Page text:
Project Management + Leadership
At the time of this blog post was written, our team was in the process of hiring a Construction Manager. Like most businesses, we wrote the job description, envisioned goals for this role, and put together qualities we were looking for in our future employee and teammate.
Project managers can really make or break a project. Nottingham Trent University phrases it this way: “Put simply, the Project Manager (PM) is responsible for the success of a [construction] project. They oversee every aspect, including the planning, execution, monitoring, control and closure. Project Managers ensure timeframe targets and budgets are met.” Project managers play a critical role in the success of their projects, which is why it’s important to hire, train, and invest in strong employees in this role.
Throughout our hiring process for this role, we started thinking about how a project manager can be a successful employee and an impactful leader. What are the things this person does in order to be successful? What soft skills do they possess that make them a strong leader? Here are some of our thoughts and needs from a top-tier Project Manager:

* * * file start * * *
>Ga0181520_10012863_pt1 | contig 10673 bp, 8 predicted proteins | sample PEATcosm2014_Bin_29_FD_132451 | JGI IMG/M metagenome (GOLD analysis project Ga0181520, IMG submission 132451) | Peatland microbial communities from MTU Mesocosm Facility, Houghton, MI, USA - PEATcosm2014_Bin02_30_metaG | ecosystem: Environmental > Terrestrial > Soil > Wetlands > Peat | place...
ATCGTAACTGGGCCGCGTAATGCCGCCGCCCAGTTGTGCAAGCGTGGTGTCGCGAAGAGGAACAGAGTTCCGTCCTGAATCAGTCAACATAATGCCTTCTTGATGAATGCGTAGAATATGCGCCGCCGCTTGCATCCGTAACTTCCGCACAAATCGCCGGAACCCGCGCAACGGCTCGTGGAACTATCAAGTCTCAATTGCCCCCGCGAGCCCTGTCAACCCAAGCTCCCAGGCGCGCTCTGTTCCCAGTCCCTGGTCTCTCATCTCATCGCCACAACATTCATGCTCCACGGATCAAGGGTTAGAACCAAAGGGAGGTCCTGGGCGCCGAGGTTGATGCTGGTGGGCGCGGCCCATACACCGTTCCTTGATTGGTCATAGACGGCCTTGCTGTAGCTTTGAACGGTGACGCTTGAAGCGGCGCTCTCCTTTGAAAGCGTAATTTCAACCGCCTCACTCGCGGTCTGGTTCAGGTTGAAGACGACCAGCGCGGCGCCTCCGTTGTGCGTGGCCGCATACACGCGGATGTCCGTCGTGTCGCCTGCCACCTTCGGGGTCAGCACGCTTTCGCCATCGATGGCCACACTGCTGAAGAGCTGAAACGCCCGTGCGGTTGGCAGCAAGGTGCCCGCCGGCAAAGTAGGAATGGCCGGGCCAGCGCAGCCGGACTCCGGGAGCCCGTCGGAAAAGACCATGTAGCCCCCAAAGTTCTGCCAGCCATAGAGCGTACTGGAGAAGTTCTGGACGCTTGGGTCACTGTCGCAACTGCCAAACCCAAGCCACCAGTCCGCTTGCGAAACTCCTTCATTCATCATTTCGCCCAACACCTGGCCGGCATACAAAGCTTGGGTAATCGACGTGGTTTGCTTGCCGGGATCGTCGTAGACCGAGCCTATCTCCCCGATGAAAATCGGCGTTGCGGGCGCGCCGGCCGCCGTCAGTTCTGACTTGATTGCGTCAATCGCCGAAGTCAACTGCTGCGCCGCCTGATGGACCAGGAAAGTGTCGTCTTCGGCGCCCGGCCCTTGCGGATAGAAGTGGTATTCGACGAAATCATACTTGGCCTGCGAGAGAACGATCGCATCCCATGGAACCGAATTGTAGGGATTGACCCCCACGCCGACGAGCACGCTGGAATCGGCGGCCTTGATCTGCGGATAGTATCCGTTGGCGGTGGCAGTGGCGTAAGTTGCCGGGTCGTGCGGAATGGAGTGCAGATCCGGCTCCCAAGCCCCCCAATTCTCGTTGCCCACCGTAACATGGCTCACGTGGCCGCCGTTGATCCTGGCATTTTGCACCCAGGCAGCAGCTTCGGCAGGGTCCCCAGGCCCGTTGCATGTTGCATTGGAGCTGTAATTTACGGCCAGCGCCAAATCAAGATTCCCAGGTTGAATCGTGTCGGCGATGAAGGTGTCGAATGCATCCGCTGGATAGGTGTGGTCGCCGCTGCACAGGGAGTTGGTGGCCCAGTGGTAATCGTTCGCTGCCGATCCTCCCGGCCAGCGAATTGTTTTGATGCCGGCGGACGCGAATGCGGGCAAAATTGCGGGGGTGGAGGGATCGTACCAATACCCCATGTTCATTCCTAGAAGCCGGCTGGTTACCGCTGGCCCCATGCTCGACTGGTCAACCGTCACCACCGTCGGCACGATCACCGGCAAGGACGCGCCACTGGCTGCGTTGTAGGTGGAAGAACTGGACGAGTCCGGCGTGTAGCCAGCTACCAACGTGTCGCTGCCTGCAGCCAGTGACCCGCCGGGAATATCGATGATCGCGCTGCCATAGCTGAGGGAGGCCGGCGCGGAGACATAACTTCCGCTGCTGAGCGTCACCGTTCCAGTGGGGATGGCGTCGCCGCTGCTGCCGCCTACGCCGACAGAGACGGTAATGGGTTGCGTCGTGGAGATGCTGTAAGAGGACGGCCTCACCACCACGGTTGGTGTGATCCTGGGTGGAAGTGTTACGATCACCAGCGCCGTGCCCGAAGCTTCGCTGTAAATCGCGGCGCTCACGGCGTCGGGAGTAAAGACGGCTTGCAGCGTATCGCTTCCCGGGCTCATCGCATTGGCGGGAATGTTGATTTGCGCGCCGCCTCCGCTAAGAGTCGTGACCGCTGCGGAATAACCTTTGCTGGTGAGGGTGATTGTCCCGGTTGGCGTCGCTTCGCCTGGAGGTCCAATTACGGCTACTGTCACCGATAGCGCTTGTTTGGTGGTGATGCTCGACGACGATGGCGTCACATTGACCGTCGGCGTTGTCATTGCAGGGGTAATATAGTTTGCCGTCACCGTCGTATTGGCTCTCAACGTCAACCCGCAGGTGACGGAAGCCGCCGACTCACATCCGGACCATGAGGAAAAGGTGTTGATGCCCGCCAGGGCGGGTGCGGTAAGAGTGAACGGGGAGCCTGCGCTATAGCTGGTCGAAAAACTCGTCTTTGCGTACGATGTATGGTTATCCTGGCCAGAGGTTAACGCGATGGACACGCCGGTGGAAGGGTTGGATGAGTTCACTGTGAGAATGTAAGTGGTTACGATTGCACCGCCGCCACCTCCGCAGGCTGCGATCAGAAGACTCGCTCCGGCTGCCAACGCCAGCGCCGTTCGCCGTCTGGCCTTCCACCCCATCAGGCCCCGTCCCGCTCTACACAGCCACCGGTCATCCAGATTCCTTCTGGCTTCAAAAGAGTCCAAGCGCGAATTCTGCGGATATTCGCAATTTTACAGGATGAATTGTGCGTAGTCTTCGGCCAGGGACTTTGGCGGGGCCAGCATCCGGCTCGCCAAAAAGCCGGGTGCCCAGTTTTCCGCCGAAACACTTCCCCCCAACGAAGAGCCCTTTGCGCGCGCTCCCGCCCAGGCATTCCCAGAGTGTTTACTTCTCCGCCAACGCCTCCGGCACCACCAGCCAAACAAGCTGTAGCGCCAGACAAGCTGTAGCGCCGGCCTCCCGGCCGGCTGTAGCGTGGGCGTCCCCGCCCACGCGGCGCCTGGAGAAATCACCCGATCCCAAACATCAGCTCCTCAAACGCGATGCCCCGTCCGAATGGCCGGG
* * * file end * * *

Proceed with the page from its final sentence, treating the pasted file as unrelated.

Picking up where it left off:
1. Strong Communication
A project manager is responsible for communicating with a lot of different groups of people— clients, trade workers, subcontractors, investors, and more. Strong, effective, and clear communication is key.
2. Time Management
Timelines are critically important in our industry. With any project, there’s a lot of moving parts at one time. A successful project manager must be able to manage time effectively, keep track of each aspect of the job, monitor workflow, and make adjustments to keep the project moving forward in a timely manner. Sometimes this means hiring an alternative solution for a certain aspect of a project— this where the communications skills and time management skills need to come together.
3. Plan Ahead
Project managers should be visionaries— individuals who are able to see a project from start to finish and know what needs to be done when.g. Project managers should also take into account potential problems and come up with back-up plans (for factors such as weather, environmental risks, and more). With a plan set in place, leaders can reduce the number of mistakes, save time, and mitigate risk.